County officials applaud new Salton Sea funding

Gov. Gavin Newsom’s $5.1 billion water infrastructure, drought response, and climate resilience proposal, includes $220 million for the Salton Sea. FILE PHOTO

EL CENTRO — Newly announced state funding for the Salton Sea is expected to maximize habitat outcomes and provide immediate economic relief to the community.

Gov. Gavin Newsom’s $5.1 billion water infrastructure, drought response and climate resilience proposal, which he announced Monday as part of his $100 billion “California Comeback Plan,” includes $220 million for the Salton Sea.

At Tuesday’s Imperial County Board of Supervisors meeting on Tuesday, District 1 Supervisor Jesus Eduardo Escobar wanted to know what is meant by providing immediate economic relief to the community and how this would occur. He also asked if the $220 million was part of the master plan and whether the funds would be used for restoration purposes.

Assemblymember Eduardo Garcia, D-Coachella, said this has yet to be determined.

“Additional state investment will support the timely execution of the 10-year plan of the Salton Sea Management Program and other efforts underway between state and local agencies,” Garcia said.

Garcia said he looks forward to seeing specifics of the governor’s proposal unveiled and continued engagement with Newsom’s administration and his own legislative colleagues to secure these funds and put them to use.

He said the funds would address the region’s disproportionately high asthma and unemployment rates.

Investments to get these projects off the ground, he added, will help improve air quality and public health, maximize habitat, and revitalize the community with new job opportunities.           

“We are eager to use this positive momentum to move forward with the Desert Shores Channel Restoration Project and the North Lake Pilot Projects,” he said, adding that projects in both counties have been generating a lot of local interest and would provide a variety of community health, ecological and economic benefits.

The Imperial Irrigation District was also pleased to hear about the proposed funding.

Division 2 Director JB Hamby said that for decades, the concerns of Imperial Valley families and the IID were ignored as the impacts of water transfers to the wealthy coast meant worse air and water quality every year at the Salton Sea.

Newsom visited the Salton Sea months prior to being elected governor and pledged to be different. “The $220 million he dedicated as part of the California Comeback plan is clear evidence of his commitment to the sea and the Imperial Valley,” Hamby said.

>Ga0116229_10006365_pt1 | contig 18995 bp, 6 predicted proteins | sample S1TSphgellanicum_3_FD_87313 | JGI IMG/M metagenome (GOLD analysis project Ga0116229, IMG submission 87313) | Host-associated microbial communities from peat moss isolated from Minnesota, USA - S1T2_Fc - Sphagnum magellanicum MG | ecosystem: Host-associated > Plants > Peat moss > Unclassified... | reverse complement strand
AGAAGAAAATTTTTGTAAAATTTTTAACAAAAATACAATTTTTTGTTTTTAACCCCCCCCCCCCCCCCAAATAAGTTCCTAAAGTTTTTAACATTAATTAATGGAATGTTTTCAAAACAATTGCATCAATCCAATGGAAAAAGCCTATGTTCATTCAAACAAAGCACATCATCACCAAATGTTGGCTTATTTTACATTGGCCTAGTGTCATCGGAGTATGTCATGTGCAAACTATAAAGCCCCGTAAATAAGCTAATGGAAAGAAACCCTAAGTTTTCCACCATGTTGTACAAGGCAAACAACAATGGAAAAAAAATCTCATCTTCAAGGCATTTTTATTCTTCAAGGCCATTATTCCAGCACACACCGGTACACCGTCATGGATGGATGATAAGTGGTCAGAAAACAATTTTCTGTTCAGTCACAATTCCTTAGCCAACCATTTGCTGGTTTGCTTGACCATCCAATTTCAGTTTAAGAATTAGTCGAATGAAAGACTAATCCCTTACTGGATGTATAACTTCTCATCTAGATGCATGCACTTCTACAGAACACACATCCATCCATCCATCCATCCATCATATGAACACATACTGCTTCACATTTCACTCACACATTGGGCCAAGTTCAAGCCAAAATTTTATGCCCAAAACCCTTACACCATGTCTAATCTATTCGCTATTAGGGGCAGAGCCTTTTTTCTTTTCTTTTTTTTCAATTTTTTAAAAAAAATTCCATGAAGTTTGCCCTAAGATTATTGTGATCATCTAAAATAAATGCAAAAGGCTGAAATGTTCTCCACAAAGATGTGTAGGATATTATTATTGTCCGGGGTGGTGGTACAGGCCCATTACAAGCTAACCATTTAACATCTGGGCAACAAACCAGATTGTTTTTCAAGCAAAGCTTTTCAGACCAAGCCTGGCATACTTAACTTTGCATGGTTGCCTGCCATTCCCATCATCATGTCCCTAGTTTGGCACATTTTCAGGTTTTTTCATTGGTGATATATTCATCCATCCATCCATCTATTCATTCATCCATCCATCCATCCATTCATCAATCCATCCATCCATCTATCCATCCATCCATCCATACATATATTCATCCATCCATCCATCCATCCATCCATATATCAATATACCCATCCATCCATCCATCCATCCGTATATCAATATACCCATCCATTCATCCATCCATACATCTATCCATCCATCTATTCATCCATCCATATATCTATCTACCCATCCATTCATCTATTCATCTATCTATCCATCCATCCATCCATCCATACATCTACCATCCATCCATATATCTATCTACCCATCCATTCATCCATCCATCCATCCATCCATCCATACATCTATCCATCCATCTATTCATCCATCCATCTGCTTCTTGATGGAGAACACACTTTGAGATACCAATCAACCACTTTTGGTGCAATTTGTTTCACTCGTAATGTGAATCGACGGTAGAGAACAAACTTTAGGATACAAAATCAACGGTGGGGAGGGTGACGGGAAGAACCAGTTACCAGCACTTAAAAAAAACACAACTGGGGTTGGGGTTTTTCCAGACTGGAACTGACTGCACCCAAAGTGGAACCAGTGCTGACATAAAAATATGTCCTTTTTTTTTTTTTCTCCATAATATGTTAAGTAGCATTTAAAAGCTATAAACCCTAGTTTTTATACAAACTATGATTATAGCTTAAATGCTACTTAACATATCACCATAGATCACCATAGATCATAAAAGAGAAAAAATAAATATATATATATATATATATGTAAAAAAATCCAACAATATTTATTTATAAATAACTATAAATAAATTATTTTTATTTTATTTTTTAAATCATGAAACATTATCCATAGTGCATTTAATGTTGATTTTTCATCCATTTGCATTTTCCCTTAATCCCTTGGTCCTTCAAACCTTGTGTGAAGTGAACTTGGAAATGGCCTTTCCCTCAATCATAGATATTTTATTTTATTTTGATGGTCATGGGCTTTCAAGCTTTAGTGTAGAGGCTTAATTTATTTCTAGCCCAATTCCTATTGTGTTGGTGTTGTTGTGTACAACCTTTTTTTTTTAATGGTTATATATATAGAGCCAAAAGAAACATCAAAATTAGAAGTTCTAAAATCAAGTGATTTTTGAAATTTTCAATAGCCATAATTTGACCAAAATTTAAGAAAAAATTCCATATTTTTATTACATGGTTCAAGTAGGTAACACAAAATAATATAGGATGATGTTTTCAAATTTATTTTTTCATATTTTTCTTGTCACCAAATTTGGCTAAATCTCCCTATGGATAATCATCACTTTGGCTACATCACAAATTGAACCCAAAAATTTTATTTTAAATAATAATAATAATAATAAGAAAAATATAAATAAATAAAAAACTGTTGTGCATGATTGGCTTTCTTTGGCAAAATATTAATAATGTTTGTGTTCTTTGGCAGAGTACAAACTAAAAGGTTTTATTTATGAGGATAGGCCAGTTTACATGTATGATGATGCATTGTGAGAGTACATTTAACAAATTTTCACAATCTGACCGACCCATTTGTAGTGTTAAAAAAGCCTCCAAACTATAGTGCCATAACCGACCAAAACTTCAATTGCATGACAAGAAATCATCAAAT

“In less than seven years, Assemblyman Garcia has successfully worked to gather what is approaching $1 billion of funding for mitigation efforts at the Salton Sea — success unmatched by any other individual or agency of the State of California or the federal government,” he said.

Hamby said he would like to express his gratitude to Newsom and Garcia for their commitment to action at the Salton Sea for the benefit of the people and wildlife of the Imperial Valley.

Garcia, chair of the Assembly Committee on Water, Parks, and Wildlife, said the $5.1 billion water infrastructure, drought response, and climate resilience proposal, is a positive step.

“The governor’s new water infrastructure proposal brings big news and potentially big dollars for the Salton Sea,” Garcia stated in a press release.

“Working in active coordination with the governor and his administration, we are grateful to have (his) support to ramp up Salton Sea mitigation efforts and am excited for this opportunity to build on our progress with an additional $220 million state investment.” 

The $220 million would reinforce the $200 million previously secured in Proposition 68 and align with the current legislative push to unlock $240 million for the Salton Sea along with other necessary allocations for community climate resilience and water infrastructure investments.

“The clock is ticking, and we must focus all of our energy to bring home these funds, meet our mitigation benchmarks, and improve the urgent public health, ecological, and economic conditions for our region,” Garcia said. 

Earlier this year Garcia introduced AB 1500, a climate resilience bond that includes $240 million for the Salton Sea and $15 million for the New River, This initiative goes hand in hand to achieve Newsom’s water infrastructure and climate resilience goals for California, he said.

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